By Richard Fitzwilliams
BADA 2018 DUKE OF YORK’S SQUARE
This exhibition marked the centenary of this world-famous art and antiques fair which featured displays in over 100 stalls. Its Charity Partner was Children in Crisis which provides education, care, support and protection for children in areas affected by conflict.
The decorations this year were a departure from the norm, multicoloured plastic panels in the shape of fountains were installed at intervals where seating was provided and specially designed stands showcased a variety of works from individual exhibitors in “contemporary living spaces”. However when celebrating a centenary I think sculptures, floral displays and real fountains would have made far more of an impact.
The stalls displayed examples of artefacts in pristine condition as they always have. Those in search of beauty invariably find something here to enrich their lives. I noticed a large number of exhibits which featured the natural world, especially birds, in paintings, engravings and in statuary such as the exquisite examples in the Laura Bordignon Stand. There were delightfully incongruous pairings, a pair of stone gargoyles from Beedham Antiques Ltd gazed across the aisle at a majestic Persian tribal rug from Gallery Yacou.
There was a huge variety of paintings and I was particularly struck by the number of portraits. If purchased, these would presumably be passed off as family but most seemed to me profoundly unflattering and not the sort of ancestors you would really want to advertise! With exceptions, such as Mirror Image by John Monks, a large and wonderfully colourful contemporary work created with a palette knife which dominated the Long & Ryle Stand, many of the paintings were somewhat underwhelming.
The champagne certainly flowed and the Taittinger Bar was much in demand. The preview was, as always, a popular event and yet was never overcrowded.
A large number of the objects, many of them priceless, have fascinating histories. To wander from stand to stand is like going on a journey through time while surveying some of the marvels which have been created with such skill. On the occasion of its centenary, BADA can proudly boast of a reputation for excellence which is internationally recognised and it is a magnet for admirers of fine craftsmanship.
MARY STUART DUKE OF YORK’S THEATRE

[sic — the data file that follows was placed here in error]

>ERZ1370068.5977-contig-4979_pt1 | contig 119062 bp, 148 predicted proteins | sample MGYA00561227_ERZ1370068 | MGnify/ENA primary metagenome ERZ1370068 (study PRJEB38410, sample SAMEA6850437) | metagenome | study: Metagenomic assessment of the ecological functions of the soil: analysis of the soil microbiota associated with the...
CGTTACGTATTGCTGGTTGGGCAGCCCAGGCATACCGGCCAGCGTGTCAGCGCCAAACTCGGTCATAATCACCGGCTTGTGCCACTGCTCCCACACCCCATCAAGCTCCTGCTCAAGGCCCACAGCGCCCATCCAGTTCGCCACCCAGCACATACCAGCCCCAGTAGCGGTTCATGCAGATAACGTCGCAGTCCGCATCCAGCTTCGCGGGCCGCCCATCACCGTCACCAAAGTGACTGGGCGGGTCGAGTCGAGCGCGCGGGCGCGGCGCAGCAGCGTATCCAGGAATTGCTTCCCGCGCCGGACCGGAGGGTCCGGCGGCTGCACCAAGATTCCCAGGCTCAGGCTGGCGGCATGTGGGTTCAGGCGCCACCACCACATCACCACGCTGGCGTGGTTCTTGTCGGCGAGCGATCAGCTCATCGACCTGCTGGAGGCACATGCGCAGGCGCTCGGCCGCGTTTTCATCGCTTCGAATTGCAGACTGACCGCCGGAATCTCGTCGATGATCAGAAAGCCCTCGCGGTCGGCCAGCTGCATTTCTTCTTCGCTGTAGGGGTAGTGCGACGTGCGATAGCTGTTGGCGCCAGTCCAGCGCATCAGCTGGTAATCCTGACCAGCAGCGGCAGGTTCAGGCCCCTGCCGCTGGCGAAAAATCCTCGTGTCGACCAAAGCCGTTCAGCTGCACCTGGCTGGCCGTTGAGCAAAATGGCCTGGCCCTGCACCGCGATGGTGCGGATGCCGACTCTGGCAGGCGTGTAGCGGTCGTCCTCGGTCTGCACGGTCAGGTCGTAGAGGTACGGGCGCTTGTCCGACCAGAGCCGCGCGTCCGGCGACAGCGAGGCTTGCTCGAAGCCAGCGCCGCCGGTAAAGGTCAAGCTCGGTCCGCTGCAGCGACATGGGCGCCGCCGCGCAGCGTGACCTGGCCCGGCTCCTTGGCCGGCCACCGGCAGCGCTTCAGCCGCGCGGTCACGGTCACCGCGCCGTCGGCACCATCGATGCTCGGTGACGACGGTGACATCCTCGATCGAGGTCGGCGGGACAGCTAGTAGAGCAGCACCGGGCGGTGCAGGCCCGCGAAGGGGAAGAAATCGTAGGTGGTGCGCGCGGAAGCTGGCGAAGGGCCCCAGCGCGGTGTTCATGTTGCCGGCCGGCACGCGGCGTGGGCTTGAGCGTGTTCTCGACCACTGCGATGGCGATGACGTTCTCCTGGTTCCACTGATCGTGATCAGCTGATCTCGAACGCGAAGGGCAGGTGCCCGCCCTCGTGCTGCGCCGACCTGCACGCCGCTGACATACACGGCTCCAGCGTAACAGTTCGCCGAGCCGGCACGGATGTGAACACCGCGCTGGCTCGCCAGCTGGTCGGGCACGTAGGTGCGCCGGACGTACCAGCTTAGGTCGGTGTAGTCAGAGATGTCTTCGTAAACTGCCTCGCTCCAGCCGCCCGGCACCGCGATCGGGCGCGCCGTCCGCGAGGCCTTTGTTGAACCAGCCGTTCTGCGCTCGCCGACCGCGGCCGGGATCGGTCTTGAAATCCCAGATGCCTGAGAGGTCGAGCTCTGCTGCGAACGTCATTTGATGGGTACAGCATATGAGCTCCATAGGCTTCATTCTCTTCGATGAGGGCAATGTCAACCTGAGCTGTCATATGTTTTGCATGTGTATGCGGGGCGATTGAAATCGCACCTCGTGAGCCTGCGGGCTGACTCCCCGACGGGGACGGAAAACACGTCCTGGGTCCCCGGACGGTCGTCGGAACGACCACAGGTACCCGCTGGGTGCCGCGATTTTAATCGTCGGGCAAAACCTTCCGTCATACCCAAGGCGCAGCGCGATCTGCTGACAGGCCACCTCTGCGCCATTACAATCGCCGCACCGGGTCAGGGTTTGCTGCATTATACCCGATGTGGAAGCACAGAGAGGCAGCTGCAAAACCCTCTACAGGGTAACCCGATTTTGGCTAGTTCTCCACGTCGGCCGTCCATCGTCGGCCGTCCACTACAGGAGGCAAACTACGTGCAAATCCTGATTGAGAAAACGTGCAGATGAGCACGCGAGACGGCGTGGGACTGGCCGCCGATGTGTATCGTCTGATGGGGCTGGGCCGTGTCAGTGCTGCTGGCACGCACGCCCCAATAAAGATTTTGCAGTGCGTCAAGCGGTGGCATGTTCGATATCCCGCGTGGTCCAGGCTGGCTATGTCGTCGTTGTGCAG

In the opening moments of this play Lia Williams and Juliet Stevenson step towards each other at the front of the stage. A member of the cast spins a coin which decides which of them will play Elizabeth and who will play Mary. It is an electrifying moment and marvellous theatre.
Friedrich Schiller’s play, disastrously staged at the National 20 years ago, depicts the power struggles of the period, the rivalries between courtiers and the clash of wills between its protagonists. Mary, though imprisoned by Elizabeth in Fotheringay Castle after she fled from Scotland and sought refuge in England, is the freer spirit. An angst-ridden Elizabeth is confronted with how to cope with her and also how to be rid of her as she is the focus of Catholic plots to assassinate her.
Juliet Stevenson captures Elizabeth’s changing moods, her caprices, her vanity, her ruthlessness and how the challenges she faces affect her. It is a fine, commanding performance. As the play’s eponymous heroine Lia Williams has charm, an openness and a sincerity which is deeply moving but there is torment too as nemesis moves ever closer. The play is at its best when either or both are on stage. Their fictional meeting is its high point and is a riveting confrontation.
The sparse but claustrophobic setting is ideal for its mood and the characters, often pacing around it, seem confined beneath it. The play runs for over three hours and should have been shorter. The supporting cast are mainly well chosen. Elliot Levey’s Burleigh is perfection as Elizabeth’s ruthless functionary. Michael Byrne as Elizabeth’s faithful Talbot uses his powerful voice to good effect. Carmen Munroe’s nurse conveys serenity amid the turmoil with conviction. However Rudi Dharmalingam’s Mortimer is miscast as he lacks the emotional range this pivotal part requires.
This was a tumultuous period where England was threatened by foreign powers and internal insurrection supported by the Pope. Among Elizabeth’s countermeasures were regicide using judicial murder. The plot has echoes in our own time when Britain also faces an uncertain future, this time outside of Europe. It ends with a crime which has blackened Elizabeth’s name ever since as she knew it would. This tense and dramatic play directed by Robert Icke in modern dress lays bare the dilemmas at the heart of one of history’s most famous royal rivalries.